The Wayne Soil and Water Conservation District (SWCD) celebrated 75 years of assisting area landowners in their conservation efforts at the annual meeting and election of supervisors held in November at The Connection in Wooster with 115 guests present.
Founded in 1947, countless landowners, farmers, businesses, agencies and citizens have benefited from the guidance, direction and expertise of Wayne SWCD’s staff.
“Wayne County Commissioners extend their sincere appreciation, appreciation and congratulations to the Wayne Soil and Water Conservation District for 75 years of hard work, dedication and service to Wayne County.” County Commissioner Ron Amstutz said during a proclamation presentation to the SWCD Board of Supervisors.
The evening began with historian Paul Locher leading a guessing game on ancient farming tools and describing their uses. It culminated with the presentations of the Conservation Farm Award and the Conservation Educator of the Year Award.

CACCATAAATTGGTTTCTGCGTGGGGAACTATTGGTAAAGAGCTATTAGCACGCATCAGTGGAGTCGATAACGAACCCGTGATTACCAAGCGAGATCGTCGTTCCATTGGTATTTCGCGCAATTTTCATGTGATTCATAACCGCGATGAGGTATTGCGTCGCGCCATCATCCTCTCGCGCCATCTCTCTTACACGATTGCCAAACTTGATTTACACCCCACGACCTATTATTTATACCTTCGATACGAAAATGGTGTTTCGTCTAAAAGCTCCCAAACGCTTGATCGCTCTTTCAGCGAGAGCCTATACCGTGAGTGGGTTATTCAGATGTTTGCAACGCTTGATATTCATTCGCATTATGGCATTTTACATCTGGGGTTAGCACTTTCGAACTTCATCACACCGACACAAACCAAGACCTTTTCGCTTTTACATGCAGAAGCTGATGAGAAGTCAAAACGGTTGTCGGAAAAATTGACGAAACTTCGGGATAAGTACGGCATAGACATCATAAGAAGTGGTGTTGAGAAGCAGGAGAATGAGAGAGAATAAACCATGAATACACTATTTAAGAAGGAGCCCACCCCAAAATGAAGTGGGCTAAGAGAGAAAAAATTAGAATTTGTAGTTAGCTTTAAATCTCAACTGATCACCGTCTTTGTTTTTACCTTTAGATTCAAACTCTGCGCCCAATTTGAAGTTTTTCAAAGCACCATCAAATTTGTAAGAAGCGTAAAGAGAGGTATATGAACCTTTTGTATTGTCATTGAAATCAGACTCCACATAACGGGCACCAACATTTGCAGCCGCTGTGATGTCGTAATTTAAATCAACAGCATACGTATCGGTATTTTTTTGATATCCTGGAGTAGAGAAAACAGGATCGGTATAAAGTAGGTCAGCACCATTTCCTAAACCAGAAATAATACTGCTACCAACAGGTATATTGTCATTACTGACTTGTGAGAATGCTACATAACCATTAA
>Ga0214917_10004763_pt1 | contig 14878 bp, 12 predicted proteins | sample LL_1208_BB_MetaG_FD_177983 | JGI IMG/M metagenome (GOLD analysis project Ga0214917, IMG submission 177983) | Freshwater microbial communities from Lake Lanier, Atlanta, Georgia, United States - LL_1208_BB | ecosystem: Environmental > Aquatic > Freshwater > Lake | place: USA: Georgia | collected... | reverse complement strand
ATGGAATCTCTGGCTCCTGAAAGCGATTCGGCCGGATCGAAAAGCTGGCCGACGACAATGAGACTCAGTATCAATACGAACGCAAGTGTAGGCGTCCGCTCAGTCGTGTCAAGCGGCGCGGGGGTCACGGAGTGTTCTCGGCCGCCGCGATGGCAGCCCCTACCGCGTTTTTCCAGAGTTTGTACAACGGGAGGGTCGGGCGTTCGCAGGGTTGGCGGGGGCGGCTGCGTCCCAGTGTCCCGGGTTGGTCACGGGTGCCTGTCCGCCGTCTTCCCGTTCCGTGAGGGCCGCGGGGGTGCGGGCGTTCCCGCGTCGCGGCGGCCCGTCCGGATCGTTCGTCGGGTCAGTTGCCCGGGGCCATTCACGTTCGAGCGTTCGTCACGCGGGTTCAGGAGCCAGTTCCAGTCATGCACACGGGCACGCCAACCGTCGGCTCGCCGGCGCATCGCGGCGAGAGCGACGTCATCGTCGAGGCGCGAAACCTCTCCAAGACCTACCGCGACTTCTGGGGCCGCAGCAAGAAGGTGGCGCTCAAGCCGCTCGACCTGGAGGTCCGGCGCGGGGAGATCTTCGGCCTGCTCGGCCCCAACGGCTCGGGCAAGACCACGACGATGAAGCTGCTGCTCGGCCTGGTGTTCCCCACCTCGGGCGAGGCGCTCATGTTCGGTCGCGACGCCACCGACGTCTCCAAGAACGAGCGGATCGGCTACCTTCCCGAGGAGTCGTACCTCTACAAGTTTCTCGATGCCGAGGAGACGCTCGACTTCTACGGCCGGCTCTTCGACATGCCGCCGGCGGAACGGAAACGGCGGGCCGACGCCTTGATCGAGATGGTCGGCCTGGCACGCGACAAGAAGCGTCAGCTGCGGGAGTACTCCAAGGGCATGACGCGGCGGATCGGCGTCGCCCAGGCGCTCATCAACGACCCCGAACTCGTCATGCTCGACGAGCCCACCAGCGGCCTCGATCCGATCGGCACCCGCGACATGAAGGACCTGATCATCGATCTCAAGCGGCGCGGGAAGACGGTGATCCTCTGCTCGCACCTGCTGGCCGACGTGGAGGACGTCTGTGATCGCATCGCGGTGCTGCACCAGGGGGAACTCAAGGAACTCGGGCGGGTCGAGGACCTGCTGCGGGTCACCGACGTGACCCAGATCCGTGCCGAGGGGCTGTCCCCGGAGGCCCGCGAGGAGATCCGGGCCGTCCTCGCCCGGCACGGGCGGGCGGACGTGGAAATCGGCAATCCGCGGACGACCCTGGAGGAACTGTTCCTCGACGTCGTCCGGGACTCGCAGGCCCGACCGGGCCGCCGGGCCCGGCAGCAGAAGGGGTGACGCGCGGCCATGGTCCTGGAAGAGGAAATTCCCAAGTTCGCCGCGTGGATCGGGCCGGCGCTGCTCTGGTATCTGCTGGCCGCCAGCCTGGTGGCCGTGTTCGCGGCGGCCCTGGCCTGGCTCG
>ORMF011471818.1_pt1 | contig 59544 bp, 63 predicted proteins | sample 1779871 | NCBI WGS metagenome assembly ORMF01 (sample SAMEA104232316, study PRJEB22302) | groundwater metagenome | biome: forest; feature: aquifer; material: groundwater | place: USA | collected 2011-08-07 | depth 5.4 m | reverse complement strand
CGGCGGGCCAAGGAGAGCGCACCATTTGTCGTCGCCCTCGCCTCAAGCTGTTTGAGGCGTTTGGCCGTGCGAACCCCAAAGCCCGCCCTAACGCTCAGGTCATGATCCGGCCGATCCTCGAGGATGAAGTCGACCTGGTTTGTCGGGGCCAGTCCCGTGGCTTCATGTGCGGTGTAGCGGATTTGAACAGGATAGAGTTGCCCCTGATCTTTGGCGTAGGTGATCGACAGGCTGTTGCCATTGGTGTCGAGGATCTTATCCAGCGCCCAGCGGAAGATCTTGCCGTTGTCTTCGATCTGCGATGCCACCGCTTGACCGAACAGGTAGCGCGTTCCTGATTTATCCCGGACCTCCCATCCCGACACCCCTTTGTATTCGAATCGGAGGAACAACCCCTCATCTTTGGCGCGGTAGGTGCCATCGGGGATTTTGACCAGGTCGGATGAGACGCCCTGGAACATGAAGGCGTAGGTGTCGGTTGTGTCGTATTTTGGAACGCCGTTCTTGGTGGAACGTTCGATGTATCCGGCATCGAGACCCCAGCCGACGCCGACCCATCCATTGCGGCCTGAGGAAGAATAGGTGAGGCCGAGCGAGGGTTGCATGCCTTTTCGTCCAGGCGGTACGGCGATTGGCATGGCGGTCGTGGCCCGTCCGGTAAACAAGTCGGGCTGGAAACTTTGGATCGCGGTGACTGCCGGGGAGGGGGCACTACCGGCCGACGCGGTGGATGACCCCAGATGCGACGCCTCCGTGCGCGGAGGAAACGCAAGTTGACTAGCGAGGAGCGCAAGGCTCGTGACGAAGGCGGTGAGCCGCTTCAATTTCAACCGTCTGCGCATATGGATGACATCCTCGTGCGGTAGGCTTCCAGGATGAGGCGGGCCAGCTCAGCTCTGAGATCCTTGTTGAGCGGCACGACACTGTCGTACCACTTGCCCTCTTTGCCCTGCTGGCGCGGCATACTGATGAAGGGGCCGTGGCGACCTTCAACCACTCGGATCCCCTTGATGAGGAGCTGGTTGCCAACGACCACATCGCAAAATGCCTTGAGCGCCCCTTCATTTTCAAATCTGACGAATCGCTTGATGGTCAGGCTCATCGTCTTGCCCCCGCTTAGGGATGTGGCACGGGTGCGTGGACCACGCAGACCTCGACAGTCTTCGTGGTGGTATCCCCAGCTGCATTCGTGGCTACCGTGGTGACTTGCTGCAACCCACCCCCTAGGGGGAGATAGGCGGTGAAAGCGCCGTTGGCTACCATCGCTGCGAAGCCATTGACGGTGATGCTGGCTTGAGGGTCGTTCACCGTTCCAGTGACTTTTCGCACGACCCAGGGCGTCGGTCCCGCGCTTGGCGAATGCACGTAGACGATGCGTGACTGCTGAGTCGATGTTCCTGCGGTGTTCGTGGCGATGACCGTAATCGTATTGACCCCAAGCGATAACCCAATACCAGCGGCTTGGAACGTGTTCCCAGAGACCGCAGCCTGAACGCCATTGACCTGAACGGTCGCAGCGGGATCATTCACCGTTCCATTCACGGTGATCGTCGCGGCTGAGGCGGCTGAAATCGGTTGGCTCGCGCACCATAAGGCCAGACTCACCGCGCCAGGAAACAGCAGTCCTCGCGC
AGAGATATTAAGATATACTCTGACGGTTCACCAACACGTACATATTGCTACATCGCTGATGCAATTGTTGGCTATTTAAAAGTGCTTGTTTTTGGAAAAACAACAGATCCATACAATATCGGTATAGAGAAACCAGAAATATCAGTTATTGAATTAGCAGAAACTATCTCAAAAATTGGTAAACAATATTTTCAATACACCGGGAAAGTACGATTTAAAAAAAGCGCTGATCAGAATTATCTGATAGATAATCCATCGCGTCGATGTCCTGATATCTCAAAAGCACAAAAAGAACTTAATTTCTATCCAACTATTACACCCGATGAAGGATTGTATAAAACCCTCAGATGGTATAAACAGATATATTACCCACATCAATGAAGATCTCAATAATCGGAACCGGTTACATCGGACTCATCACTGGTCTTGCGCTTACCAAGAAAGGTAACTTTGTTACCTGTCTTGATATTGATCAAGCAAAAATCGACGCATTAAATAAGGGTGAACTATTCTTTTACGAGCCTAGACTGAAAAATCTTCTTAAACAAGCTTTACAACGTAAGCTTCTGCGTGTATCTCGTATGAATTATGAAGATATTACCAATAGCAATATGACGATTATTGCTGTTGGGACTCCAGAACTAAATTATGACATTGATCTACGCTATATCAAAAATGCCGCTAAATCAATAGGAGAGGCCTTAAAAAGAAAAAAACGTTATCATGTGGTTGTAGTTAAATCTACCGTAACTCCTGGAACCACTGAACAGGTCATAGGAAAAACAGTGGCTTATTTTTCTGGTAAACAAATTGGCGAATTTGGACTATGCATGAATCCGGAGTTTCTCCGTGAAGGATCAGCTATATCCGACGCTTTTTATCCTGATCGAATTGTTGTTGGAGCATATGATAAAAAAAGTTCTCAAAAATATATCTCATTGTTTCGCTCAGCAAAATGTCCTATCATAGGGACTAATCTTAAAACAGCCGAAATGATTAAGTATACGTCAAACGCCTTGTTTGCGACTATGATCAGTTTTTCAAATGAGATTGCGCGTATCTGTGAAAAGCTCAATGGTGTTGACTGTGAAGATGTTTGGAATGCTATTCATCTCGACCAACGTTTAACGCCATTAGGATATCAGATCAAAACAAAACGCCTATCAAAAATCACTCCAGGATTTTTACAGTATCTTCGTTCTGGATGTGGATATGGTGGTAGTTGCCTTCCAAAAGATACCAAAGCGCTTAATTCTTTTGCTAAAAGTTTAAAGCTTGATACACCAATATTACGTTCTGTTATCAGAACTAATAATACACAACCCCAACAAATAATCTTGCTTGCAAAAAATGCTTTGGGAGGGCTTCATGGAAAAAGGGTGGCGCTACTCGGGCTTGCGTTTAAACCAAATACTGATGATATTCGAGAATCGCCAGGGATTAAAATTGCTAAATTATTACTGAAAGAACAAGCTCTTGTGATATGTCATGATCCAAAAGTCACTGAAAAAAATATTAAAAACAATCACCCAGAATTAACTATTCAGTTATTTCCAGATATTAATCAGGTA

Kelly Riley, Wayne SWCD Education Specialist, presented retired Chippewa High School teacher Dave Parfitt with the Conservation Educator of the Year award. He was honored for a project he started in 1973, when Parfitt and his students transformed a 3-acre cow pasture into an outdoor science laboratory now known as Parfitt’s Paradise. Students and community members continue to enjoy what has become a beautiful and mature forest setting.
“I’m very happy that students can still get in there and learn more about nature,” Parfitt said. “I come here many times and meet former students and meet their children. It is truly a joy. »
Although he is 81 years old, Parfitt still enjoys being the unofficial custodian of Parfitt’s Paradise Wildlife Sanctuary.
Matt Peart, Board Member of Wayne SWCD, presented the Conservation Farm Award to Shane and Suzanne Hartzler of Crossroads Dairy, a 200-acre organic farm in Milton Township, for their continued conservation practices.
It is a sixth-generation family farm with its headquarters located around a bank barn built in 1849, at the crossroads of Benner and Steiner roads.
The dairy went organic from 2004 to 2007 and Crossroads Dairy now produces milk for Organic Valley. They milked 70 cows twice a day in a “double-13” parlor that reduced their milking time from 3.5 hours to 45 minutes.
“They’ve transitioned to organic milk production and are using a number of key conservation practices,” Peart said. “I think if you talk to them, they’ll say they’re not doing this for themselves; we do it for our children.
Prior to the close of the meeting, Rob Hamilton, ODA-Division of Soil & Water, announced that Dustin Ramsier and Scott Stoller had each been re-elected to a three-year term on the Board.